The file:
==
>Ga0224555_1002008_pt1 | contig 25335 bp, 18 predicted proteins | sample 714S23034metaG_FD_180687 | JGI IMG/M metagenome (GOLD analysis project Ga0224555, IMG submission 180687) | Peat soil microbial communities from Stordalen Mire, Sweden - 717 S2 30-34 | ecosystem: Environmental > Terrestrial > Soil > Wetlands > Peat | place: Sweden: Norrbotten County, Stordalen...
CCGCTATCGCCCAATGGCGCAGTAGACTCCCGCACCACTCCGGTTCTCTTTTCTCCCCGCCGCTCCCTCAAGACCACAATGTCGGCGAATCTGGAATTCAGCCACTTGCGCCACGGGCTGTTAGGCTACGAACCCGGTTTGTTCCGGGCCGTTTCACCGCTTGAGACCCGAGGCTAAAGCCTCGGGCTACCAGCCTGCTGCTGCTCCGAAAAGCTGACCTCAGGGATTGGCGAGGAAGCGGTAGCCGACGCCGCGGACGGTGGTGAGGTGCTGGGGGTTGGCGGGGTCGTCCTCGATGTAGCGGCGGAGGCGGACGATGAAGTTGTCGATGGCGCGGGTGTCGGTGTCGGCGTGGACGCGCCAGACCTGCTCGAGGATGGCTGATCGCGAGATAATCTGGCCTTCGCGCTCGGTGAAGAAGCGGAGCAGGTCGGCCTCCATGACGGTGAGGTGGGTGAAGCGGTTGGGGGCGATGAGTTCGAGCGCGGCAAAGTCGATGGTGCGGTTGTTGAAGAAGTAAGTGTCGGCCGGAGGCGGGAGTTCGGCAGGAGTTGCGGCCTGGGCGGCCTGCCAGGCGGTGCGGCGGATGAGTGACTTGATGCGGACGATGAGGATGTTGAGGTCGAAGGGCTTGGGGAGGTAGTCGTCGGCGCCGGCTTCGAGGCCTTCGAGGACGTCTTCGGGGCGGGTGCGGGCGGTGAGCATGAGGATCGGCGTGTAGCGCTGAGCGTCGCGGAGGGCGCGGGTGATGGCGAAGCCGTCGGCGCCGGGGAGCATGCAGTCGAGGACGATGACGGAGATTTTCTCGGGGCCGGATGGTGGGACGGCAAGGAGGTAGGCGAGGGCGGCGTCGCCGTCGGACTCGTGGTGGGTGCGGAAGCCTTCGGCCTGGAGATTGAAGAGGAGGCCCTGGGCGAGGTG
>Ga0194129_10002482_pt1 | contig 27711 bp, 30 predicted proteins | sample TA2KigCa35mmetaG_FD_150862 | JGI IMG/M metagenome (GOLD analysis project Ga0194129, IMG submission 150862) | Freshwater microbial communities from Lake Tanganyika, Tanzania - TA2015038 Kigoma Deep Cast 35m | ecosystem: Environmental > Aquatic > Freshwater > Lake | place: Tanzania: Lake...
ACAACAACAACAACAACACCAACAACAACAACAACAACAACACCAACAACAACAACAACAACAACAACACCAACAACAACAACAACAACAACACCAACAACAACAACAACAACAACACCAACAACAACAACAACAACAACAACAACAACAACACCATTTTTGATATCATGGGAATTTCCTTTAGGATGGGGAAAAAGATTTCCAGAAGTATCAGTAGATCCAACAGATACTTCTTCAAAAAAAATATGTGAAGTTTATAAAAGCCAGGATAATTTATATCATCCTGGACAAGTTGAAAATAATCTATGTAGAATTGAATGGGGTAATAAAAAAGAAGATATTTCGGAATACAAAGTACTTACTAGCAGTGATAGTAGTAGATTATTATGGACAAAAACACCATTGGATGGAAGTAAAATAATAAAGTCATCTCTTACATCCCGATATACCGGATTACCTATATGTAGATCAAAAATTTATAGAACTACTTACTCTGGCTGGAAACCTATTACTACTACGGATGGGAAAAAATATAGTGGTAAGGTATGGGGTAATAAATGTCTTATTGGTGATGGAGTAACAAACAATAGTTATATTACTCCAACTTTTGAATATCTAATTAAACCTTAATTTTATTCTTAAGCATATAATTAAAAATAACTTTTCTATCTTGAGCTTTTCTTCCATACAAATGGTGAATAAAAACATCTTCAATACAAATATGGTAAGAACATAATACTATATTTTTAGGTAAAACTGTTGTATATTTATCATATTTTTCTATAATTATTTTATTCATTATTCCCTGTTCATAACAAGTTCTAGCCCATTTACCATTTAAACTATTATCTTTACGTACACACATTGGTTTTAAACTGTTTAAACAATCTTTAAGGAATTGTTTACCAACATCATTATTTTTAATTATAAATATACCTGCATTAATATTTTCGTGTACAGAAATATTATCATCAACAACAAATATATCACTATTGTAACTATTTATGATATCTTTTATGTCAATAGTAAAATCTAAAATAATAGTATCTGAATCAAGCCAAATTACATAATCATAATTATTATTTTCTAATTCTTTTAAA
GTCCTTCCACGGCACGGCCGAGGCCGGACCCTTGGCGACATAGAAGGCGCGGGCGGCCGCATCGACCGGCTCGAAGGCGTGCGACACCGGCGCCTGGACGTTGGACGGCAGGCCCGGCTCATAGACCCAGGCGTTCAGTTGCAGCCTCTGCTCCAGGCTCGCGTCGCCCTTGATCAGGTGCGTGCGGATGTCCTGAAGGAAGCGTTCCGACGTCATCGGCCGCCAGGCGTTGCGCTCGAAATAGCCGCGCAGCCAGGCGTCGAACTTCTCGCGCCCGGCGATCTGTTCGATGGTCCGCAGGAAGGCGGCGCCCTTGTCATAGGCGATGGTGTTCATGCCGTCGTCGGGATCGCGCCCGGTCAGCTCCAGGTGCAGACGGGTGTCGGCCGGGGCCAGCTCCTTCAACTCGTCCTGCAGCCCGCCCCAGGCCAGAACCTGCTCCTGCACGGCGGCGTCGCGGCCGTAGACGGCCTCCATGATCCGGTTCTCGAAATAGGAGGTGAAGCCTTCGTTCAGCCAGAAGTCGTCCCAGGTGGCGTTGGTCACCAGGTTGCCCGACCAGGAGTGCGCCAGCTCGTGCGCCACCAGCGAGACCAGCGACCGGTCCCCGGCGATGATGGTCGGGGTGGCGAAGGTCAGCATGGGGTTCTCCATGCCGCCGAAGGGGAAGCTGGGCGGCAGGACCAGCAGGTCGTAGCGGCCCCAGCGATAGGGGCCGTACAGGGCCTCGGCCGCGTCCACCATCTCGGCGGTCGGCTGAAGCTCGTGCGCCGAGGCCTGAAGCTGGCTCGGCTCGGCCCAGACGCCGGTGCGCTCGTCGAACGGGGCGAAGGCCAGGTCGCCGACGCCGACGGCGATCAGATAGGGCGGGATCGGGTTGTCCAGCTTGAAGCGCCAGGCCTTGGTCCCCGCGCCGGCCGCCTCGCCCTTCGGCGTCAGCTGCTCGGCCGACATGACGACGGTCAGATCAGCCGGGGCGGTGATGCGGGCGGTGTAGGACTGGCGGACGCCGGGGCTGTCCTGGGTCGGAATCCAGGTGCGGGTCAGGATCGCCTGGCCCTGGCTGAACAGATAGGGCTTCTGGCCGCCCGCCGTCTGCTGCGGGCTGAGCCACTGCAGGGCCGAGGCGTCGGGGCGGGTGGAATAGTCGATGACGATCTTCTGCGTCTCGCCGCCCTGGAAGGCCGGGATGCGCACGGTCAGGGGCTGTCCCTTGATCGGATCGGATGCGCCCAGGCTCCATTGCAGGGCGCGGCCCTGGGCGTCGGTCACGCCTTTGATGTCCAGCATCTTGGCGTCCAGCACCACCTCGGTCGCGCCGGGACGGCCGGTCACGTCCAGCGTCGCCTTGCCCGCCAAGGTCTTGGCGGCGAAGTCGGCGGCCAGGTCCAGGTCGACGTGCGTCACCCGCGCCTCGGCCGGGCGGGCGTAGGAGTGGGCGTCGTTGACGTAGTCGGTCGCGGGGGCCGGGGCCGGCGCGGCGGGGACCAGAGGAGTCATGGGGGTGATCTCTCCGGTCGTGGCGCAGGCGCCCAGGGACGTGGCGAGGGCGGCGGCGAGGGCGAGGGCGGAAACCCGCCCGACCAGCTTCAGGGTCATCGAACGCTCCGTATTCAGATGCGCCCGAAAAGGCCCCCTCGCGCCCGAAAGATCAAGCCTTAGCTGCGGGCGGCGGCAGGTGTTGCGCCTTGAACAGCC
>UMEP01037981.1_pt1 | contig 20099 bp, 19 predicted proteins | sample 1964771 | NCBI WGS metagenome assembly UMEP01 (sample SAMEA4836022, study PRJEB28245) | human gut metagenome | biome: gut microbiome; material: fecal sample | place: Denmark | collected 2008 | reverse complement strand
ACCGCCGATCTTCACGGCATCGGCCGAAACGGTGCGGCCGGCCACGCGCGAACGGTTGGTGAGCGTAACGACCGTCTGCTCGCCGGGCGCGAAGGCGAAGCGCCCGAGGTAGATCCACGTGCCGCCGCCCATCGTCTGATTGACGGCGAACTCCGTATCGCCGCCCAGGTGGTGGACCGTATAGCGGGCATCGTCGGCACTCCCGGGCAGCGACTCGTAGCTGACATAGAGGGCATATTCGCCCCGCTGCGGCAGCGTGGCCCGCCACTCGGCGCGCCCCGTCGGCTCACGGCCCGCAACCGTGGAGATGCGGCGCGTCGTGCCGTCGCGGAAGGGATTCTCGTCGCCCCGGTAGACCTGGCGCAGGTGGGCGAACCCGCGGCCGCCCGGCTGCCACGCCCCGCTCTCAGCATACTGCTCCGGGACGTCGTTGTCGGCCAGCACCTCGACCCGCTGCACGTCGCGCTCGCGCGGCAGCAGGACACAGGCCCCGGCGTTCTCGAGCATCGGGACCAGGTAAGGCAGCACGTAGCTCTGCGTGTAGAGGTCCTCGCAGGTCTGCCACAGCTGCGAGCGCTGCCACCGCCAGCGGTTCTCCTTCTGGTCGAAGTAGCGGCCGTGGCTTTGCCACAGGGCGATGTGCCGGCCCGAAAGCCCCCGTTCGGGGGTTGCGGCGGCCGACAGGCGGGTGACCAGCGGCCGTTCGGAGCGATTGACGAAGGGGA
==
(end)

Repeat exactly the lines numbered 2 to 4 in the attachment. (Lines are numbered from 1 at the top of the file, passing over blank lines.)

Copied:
CCGCTATCGCCCAATGGCGCAGTAGACTCCCGCACCACTCCGGTTCTCTTTTCTCCCCGCCGCTCCCTCAAGACCACAATGTCGGCGAATCTGGAATTCAGCCACTTGCGCCACGGGCTGTTAGGCTACGAACCCGGTTTGTTCCGGGCCGTTTCACCGCTTGAGACCCGAGGCTAAAGCCTCGGGCTACCAGCCTGCTGCTGCTCCGAAAAGCTGACCTCAGGGATTGGCGAGGAAGCGGTAGCCGACGCCGCGGACGGTGGTGAGGTGCTGGGGGTTGGCGGGGTCGTCCTCGATGTAGCGGCGGAGGCGGACGATGAAGTTGTCGATGGCGCGGGTGTCGGTGTCGGCGTGGACGCGCCAGACCTGCTCGAGGATGGCTGATCGCGAGATAATCTGGCCTTCGCGCTCGGTGAAGAAGCGGAGCAGGTCGGCCTCCATGACGGTGAGGTGGGTGAAGCGGTTGGGGGCGATGAGTTCGAGCGCGGCAAAGTCGATGGTGCGGTTGTTGAAGAAGTAAGTGTCGGCCGGAGGCGGGAGTTCGGCAGGAGTTGCGGCCTGGGCGGCCTGCCAGGCGGTGCGGCGGATGAGTGACTTGATGCGGACGATGAGGATGTTGAGGTCGAAGGGCTTGGGGAGGTAGTCGTCGGCGCCGGCTTCGAGGCCTTCGAGGACGTCTTCGGGGCGGGTGCGGGCGGTGAGCATGAGGATCGGCGTGTAGCGCTGAGCGTCGCGGAGGGCGCGGGTGATGGCGAAGCCGTCGGCGCCGGGGAGCATGCAGTCGAGGACGATGACGGAGATTTTCTCGGGGCCGGATGGTGGGACGGCAAGGAGGTAGGCGAGGGCGGCGTCGCCGTCGGACTCGTGGTGGGTGCGGAAGCCTTCGGCCTGGAGATTGAAGAGGAGGCCCTGGGCGAGGTG
>Ga0194129_10002482_pt1 | contig 27711 bp, 30 predicted proteins | sample TA2KigCa35mmetaG_FD_150862 | JGI IMG/M metagenome (GOLD analysis project Ga0194129, IMG submission 150862) | Freshwater microbial communities from Lake Tanganyika, Tanzania - TA2015038 Kigoma Deep Cast 35m | ecosystem: Environmental > Aquatic > Freshwater > Lake | place: Tanzania: Lake...
ACAACAACAACAACAACACCAACAACAACAACAACAACAACACCAACAACAACAACAACAACAACAACACCAACAACAACAACAACAACAACACCAACAACAACAACAACAACAACACCAACAACAACAACAACAACAACAACAACAACAACACCATTTTTGATATCATGGGAATTTCCTTTAGGATGGGGAAAAAGATTTCCAGAAGTATCAGTAGATCCAACAGATACTTCTTCAAAAAAAATATGTGAAGTTTATAAAAGCCAGGATAATTTATATCATCCTGGACAAGTTGAAAATAATCTATGTAGAATTGAATGGGGTAATAAAAAAGAAGATATTTCGGAATACAAAGTACTTACTAGCAGTGATAGTAGTAGATTATTATGGACAAAAACACCATTGGATGGAAGTAAAATAATAAAGTCATCTCTTACATCCCGATATACCGGATTACCTATATGTAGATCAAAAATTTATAGAACTACTTACTCTGGCTGGAAACCTATTACTACTACGGATGGGAAAAAATATAGTGGTAAGGTATGGGGTAATAAATGTCTTATTGGTGATGGAGTAACAAACAATAGTTATATTACTCCAACTTTTGAATATCTAATTAAACCTTAATTTTATTCTTAAGCATATAATTAAAAATAACTTTTCTATCTTGAGCTTTTCTTCCATACAAATGGTGAATAAAAACATCTTCAATACAAATATGGTAAGAACATAATACTATATTTTTAGGTAAAACTGTTGTATATTTATCATATTTTTCTATAATTATTTTATTCATTATTCCCTGTTCATAACAAGTTCTAGCCCATTTACCATTTAAACTATTATCTTTACGTACACACATTGGTTTTAAACTGTTTAAACAATCTTTAAGGAATTGTTTACCAACATCATTATTTTTAATTATAAATATACCTGCATTAATATTTTCGTGTACAGAAATATTATCATCAACAACAAATATATCACTATTGTAACTATTTATGATATCTTTTATGTCAATAGTAAAATCTAAAATAATAGTATCTGAATCAAGCCAAATTACATAATCATAATTATTATTTTCTAATTCTTTTAAA